Air Pollution : Death Hanging in Air - Daily Current Affair Article

Context: Updation of air quality guidelines by WHO

Clean air in fundamental to health. But due to drastic increase in air pollution, after gap of 15 years, the WHO released an updated version of Global Air Quality Guidelines (AQGs) outlining the air quality levels to protect the health of populations based on latest scientific evidence from across the world. WHO's a new guideline recommends air quality levels for 6 pollutants which are not just health hazards but also give rise to other damaging pollutants. They are PM, Ozone, Nitrogen dioxide, Sulfur Dioxide and carbon monoxide. It has further lowered the recommended levels of pollutants considered safe for human health. The goal of guidelines is all country should achieve recommended air quality level though it is not legally bending. It sets the stage for eventual shifts in policy of the government towards evolving never stricter standards.

Status of Pollution in India:

India continues to remain one of the most polluted areas in the world with 37 of world's most polluted cities are found in India. Greenpeace study found average concentration of PM 2.5 in New Delhi in 2020 to be nearly 17 times higher than the recommended levels. Among 61 global megacities Calcutta recorded the highest number of premature deaths caused by coal-fired thermal power plants in 2019. In Mumbai pollution levels were 8 times higher and in Chennai 5 times higher. According to NOAA report released in April 2021, the rate of atmospheric carbon dioxide CO2 was 412.5 parts per million in 2020 rising the 2.6 ppm during the year. According to recent state of Global Air Report more than 950,000 premature death in India reported due to presence of particulate matter in the air. According to experts of Global Burden of Disease study, over 95% of India's population already lived in areas where pollution levels were higher than WHO's norms. India lost 1.67 million lives in 2019 due to breathing polluted air.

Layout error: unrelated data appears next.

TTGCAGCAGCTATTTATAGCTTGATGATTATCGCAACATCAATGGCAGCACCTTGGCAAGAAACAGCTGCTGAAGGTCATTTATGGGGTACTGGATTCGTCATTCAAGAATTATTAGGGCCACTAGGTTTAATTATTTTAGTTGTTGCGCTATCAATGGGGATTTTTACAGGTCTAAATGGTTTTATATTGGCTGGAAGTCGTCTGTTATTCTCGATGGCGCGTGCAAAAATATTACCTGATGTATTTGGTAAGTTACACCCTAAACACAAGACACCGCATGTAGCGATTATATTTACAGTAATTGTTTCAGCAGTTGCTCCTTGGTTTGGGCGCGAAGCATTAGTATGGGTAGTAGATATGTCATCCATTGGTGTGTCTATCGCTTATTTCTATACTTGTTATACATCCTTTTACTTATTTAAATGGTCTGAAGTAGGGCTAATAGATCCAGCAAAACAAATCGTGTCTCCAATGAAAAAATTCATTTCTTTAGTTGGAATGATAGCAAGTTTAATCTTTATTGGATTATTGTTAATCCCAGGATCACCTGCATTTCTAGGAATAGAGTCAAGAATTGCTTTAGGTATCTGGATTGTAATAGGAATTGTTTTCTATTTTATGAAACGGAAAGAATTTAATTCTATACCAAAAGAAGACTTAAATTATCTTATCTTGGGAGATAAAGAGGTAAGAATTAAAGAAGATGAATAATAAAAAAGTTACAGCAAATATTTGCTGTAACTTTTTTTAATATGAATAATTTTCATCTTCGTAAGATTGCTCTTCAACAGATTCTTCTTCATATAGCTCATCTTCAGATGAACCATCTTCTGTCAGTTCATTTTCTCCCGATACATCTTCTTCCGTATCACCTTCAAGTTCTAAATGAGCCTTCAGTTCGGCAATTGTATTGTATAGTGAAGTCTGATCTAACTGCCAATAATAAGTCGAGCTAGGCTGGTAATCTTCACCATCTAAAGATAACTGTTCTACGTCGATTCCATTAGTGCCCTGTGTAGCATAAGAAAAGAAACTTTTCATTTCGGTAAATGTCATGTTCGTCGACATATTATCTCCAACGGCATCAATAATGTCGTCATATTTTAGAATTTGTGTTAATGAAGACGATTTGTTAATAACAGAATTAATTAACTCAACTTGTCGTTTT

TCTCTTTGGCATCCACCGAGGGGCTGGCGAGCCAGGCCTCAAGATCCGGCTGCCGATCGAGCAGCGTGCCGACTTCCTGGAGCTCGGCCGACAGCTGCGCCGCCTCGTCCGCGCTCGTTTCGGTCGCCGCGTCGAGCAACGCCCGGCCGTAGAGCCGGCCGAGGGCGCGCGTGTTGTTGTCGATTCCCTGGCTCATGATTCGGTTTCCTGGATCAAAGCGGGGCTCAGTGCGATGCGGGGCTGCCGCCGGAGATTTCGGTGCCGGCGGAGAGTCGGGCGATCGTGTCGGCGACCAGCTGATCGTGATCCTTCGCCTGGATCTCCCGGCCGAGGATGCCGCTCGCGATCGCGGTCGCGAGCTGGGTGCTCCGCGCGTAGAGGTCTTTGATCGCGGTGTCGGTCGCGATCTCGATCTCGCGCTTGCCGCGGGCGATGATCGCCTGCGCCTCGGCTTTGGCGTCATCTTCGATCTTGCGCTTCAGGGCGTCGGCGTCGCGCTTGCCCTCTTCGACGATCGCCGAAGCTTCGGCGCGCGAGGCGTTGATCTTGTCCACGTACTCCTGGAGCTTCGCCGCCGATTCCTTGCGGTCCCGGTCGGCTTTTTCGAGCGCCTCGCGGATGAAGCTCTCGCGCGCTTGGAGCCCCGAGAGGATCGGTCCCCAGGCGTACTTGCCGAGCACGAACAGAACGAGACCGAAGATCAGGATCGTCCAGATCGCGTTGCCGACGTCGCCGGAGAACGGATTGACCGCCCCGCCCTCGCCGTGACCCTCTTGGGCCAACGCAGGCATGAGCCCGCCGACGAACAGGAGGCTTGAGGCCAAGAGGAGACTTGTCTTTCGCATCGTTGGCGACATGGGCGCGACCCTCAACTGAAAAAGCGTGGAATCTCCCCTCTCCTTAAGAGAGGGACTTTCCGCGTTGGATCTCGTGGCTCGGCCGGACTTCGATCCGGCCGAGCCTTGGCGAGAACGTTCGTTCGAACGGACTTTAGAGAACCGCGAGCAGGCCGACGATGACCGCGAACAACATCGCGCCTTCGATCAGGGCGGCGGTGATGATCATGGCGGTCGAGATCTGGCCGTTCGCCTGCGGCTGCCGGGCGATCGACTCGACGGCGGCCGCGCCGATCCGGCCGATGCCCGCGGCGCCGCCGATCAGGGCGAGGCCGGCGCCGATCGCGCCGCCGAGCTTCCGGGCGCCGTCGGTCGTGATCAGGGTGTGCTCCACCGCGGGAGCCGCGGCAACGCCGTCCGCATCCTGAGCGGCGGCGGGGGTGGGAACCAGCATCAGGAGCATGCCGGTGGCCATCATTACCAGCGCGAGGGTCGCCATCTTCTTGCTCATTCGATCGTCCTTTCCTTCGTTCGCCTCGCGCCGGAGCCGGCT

Effect of Air Pollution on Human Health:

Air pollution is one of the biggest environment threat to human health alongside climate change.

  • Exposure to air pollution is estimated to cause 7 million premature death & loss of million more healthy years of life.
  • In children it leads to reduced lung growth function and aggravated asthma.
  • Heart disease and stroke becoming most common cause of premature death in adults because of outdoor air pollution.
  • Emerging effect of air pollution are diabetes and neurodegenerative conditions.
  • Exposure of pollutions such as PM 2.5 is as bad as smoking for foetus leading to increase in no. of premature birth, low birth rate, and miscarriage cognitive impairment.
  • Raises the risk to children's immune systems leading to death toll greater than that of TB, HIV/AIDS and malaria combined.
  • Exacerbates ailments like depression.
  • Exposure to ozone leads to Chronic Obstructive Pulmonary Disease (COPD).

Effect of Air Pollution on Economy:

  • A 2019 study found that India's severe air quality erased 3% of its GDP for the year causing loss of nearly Rs. 7 lakh crore.